If your addiction is staring at you in the face all the time, one of two things will happen: you will get tired of the spreadsheet, or you will give in less frequently. Before long, you may even find yourself addiction free.
Monotony and redundancy are not in my vocabulary. I refuse to be bored. Wasting time on repeat tasks is unacceptable. Sick of doing the same thing everyday? Optimize systems that perform repetitive tasks for you.
I worked for Lions Gate Films in 2008. Like most movie studios, they had interns manually entering box office data from Box Office Mojo to fill out research and market decks. It took between three and five hours to profile a small handful of films across international territories. Through Microsoft Excel, I crafted a formula to pull and format all of that data with a single copy and paste. Hours of work hacked down to mere seconds. To my knowledge, that spreadsheet template is still being used three years later.
No tool has earned me more reverence in the workplace than Excel. With over 340 functions and a limitless combination of formulas, Excel is one of the most robust problem-solving weapons in your software arsenal. If the problem is complicated enough and the data set large enough, I guarantee Excel has a solution.
Most people are afraid of it. Spreadsheet formulas are an abstraction of algebra, riddled with nested parenthesis, absolute and relative cell references, and a dictionary full of possible function combinations. I’ve had a cell formula 296 characters long that took me an afternoon to engineer and revise (a single extra parenthesis was breaking the whole thing!). Few people can rationalize the effort or focus that hard. But sometimes, it’s necessary. Engineer the right formula and you can save hours (or days even) on setting your computations straight. In addition to time saved, you can solve your problems with greater accuracy and ease.
Do not be afraid of Excel. Embrace the power. When you have a problem you want to solve, google Excel functions that can help you get where you need to go. I only know a dozen functions off the top of my head; I can search for the rest. Understand the fundamentals of Excel, and there will be no bounds.
People who understand spreadsheets are better situated to rule the world. Trust me: it’s worth learning. I even argue that high school math teachers should cover spreadsheet language as modern arithmetic, but that’s another post entirely.
We all have habits we are not proud of. The first step to breaking a bad habit is being aware of it in the first place. “I bite my nails. I gamble all my money away. I eat too much candy. I need to lay off the cocaine.”
Bad Habit Log
The best way to make yourself hyper-aware of your habit is to document every infraction. Keep a log or journal of some kind. Never miss an entry. Let it haunt you.
I organize my logs with “Date,” “Time,” “Days [between infractions],” “Location,” and “Reason.” The “Reason” part is extremely important – you must explain to yourself why you have betrayed your commitment to breaking this habit. If you do not have a good reason for betraying yourself, watch the guilt roll in. Embrace it.
I prefer spreadsheets so I can use formulas to automatically calculate time between infractions and overall averages (I use Google Docs specifically so that I can carry logs around with me wherever I go). The “time between” formula is simple and can be copied all the way down a column:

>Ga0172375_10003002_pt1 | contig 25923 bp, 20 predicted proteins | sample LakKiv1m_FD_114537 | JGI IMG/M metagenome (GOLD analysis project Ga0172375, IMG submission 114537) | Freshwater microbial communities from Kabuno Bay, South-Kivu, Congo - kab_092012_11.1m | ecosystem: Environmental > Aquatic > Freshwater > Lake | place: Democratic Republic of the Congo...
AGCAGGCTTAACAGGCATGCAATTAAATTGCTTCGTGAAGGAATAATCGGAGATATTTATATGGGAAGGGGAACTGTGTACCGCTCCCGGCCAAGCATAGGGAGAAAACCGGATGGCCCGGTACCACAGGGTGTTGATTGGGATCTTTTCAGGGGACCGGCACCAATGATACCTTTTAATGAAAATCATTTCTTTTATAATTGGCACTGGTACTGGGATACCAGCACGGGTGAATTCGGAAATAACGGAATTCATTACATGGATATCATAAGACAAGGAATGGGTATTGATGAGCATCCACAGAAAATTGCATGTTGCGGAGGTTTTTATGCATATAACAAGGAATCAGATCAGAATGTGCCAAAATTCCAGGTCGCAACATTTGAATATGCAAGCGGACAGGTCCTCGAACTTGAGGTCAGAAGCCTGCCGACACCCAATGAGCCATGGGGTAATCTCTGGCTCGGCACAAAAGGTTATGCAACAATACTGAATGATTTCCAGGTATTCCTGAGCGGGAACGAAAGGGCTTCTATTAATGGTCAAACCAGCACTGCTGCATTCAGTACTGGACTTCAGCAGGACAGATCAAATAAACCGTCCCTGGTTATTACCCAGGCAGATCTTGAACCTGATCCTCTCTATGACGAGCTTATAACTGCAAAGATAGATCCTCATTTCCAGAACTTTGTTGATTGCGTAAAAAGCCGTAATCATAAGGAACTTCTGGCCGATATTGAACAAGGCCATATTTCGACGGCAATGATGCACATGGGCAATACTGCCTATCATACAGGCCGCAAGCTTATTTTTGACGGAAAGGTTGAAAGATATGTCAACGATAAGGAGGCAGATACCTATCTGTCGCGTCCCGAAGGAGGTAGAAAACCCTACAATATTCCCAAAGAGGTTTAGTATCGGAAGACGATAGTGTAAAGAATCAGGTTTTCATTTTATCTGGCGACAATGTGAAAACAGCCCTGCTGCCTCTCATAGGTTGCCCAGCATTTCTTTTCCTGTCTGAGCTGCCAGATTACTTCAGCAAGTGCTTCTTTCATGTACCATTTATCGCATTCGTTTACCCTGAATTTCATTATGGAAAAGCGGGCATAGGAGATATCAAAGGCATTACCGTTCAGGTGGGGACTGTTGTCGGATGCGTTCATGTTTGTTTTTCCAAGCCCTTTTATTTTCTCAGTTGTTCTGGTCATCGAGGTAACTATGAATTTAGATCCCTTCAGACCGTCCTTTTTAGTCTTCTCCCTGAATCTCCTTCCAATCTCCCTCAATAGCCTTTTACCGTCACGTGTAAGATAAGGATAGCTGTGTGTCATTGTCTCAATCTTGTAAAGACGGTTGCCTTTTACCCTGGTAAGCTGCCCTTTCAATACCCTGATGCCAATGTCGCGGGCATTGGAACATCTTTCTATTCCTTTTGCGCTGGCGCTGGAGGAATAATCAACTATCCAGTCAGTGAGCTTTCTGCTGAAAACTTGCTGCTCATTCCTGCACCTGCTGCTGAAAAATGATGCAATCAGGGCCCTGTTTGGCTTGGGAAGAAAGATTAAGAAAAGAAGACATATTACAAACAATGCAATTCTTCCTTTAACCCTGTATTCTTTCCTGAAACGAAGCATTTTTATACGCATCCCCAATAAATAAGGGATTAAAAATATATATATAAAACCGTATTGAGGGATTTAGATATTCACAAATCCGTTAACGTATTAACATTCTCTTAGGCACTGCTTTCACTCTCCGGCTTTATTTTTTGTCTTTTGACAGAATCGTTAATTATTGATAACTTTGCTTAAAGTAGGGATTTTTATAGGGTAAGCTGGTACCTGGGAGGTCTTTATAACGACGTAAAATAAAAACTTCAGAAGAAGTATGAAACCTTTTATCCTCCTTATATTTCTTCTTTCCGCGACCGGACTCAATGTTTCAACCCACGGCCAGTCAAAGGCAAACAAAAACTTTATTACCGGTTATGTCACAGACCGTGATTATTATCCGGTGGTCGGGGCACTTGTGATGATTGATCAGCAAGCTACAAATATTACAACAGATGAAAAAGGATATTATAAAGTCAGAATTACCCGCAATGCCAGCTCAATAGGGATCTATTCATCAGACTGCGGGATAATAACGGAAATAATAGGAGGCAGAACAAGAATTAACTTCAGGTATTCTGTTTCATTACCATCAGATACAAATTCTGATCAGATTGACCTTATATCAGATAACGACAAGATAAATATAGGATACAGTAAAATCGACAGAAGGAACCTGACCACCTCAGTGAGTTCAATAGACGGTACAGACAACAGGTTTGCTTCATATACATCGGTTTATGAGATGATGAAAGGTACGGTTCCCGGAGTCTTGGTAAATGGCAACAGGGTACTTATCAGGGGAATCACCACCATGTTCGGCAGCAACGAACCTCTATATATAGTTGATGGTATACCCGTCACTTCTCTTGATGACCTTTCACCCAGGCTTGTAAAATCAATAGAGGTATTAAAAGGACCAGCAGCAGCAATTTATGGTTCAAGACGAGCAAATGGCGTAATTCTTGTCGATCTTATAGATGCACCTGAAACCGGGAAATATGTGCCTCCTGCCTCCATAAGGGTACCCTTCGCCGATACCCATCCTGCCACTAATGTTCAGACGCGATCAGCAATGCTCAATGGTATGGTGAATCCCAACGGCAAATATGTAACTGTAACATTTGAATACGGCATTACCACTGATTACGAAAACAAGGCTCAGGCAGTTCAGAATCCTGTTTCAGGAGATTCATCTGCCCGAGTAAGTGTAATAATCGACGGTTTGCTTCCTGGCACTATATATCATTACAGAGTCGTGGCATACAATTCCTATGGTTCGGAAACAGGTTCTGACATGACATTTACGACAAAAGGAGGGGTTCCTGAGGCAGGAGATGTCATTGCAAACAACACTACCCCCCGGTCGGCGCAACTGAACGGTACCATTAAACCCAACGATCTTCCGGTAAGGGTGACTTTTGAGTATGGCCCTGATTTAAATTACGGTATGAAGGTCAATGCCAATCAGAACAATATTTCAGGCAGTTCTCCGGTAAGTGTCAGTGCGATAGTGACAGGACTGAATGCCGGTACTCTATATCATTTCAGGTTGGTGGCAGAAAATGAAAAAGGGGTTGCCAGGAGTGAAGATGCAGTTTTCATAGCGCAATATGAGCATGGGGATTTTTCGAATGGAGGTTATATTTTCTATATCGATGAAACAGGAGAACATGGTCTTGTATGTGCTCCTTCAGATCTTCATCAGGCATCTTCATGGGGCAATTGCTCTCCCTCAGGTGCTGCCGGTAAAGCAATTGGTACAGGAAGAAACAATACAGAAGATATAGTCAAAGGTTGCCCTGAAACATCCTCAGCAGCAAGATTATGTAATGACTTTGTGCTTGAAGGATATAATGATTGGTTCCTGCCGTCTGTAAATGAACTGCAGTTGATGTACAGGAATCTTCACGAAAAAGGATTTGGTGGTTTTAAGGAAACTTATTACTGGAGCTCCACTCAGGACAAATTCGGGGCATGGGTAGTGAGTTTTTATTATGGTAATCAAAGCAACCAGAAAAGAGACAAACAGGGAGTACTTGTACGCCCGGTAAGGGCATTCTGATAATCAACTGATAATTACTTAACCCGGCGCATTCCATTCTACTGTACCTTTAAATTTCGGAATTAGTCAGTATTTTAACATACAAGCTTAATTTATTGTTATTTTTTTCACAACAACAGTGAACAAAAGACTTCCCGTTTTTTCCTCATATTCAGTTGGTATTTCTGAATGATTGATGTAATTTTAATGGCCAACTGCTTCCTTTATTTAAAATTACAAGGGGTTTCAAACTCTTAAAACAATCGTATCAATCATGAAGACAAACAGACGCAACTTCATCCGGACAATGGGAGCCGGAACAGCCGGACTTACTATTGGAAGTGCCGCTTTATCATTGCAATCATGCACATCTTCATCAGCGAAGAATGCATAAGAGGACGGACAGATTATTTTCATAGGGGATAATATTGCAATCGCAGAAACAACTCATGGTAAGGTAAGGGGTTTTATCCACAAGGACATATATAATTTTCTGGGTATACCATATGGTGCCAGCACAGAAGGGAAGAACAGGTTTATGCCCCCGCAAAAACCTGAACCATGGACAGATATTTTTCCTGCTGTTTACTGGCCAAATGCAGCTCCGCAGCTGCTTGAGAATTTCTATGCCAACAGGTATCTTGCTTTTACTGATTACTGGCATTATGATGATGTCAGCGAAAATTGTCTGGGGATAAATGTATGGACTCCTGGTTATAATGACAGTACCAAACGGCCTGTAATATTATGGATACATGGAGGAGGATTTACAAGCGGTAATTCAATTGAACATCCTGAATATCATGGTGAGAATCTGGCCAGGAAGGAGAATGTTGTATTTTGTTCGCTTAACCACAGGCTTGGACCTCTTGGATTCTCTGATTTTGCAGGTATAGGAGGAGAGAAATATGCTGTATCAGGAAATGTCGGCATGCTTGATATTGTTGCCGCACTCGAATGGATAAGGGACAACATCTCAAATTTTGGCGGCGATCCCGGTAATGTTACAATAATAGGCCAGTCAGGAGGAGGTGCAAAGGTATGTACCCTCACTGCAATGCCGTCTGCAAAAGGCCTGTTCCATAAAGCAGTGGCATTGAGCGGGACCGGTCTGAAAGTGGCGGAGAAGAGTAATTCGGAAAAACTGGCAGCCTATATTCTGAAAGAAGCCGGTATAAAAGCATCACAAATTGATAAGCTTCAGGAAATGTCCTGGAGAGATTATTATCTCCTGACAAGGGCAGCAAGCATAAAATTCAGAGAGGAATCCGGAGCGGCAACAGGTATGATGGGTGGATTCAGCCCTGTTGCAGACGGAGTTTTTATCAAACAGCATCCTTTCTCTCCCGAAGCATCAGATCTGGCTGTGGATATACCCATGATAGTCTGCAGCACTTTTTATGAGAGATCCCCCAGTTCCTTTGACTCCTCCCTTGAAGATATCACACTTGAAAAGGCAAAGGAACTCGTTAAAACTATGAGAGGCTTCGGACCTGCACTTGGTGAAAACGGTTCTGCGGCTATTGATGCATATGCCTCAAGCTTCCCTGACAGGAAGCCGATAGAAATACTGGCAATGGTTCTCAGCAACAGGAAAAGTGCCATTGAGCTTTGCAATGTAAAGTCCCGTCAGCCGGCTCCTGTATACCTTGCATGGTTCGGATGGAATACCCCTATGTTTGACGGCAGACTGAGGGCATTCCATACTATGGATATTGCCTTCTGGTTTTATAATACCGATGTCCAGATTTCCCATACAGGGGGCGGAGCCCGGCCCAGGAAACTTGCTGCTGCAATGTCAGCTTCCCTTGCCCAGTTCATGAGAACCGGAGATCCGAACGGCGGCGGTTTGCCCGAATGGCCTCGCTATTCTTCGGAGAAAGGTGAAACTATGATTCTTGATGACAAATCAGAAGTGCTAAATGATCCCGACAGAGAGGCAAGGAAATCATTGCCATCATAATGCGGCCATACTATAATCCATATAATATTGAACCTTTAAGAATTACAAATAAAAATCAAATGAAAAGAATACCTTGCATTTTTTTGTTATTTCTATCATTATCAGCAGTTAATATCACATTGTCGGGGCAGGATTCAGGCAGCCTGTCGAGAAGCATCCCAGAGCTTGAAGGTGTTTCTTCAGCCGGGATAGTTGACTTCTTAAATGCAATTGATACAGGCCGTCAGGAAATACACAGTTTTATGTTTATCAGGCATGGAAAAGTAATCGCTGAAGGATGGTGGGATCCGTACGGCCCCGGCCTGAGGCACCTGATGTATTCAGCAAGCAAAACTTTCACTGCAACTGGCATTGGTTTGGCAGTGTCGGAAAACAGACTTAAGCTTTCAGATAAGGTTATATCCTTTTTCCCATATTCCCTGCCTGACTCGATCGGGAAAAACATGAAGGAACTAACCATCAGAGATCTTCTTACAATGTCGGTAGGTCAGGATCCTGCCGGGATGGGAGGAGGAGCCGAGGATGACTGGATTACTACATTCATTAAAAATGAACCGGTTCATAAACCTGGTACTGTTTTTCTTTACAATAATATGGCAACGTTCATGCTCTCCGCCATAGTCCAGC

= ( Today’s Date – Last Infraction Date ) + ( Today’s Infraction Time – Last Infraction Time )
Make it a Game
You cannot quit bad habits overnight. It takes time and realistic measurable goals. You might as well have fun with it. Challenge yourself to increasing the overall average time between infractions. Average the “Days [between infractions]” column and set a goal to reach the next full day average (for example, time between infractions is 2.3 days now, set a goal of raising that average to 3 days). If you are not too ashamed of your habit, rope a friend in to hold you accountable (betting money or meals always helps).
Documenting is much easier than breaking the habit. With enough practice, documenting becomes a new good habit. From there, the real work begins!
The key to a higher quality life is through self assessment. To improve performance, break habits and adjust personal behavior, one must quantify his or her life with gadgets, apps and spreadsheets that help track personal trends and identify areas for improvement. I am very much on board with the Quantified Self school of thought. I maintain spreadsheets galore.
I have never been able to track my sleep in spreadsheets. Why? Well, because I am asleep.
Enter Sleep Cycle Alarm Clock. My friends Drew and Nicole introduced me to this rather handy iOS application that graphs your sleep phases. Place your iPod or iPhone on the bed next to you at night and the accelerometer will monitor your every move to determine which phase of sleep you are in. The main purpose behind the app is to wake you during your lightest sleep phase where you feel rested and relaxed (in a specified time range rather than a hard alarm time), but I have found it more useful for the sleep graphs.
Above, my graph from Friday – went to bed at 1:40am, woke up at 9:59am and slept a total of 8 hours and 19 minutes (believe it or not, college friends – I actually sleep now!).
With only a week of data, I can already see trends. I am taking notes on pre-sleep activity, successful bed times, successful waking times and more. Apparently, a glass of wine within an hour of bedtime has helped me to sleep quicker. Uh oh!
Keep track and you can unlock self improvement.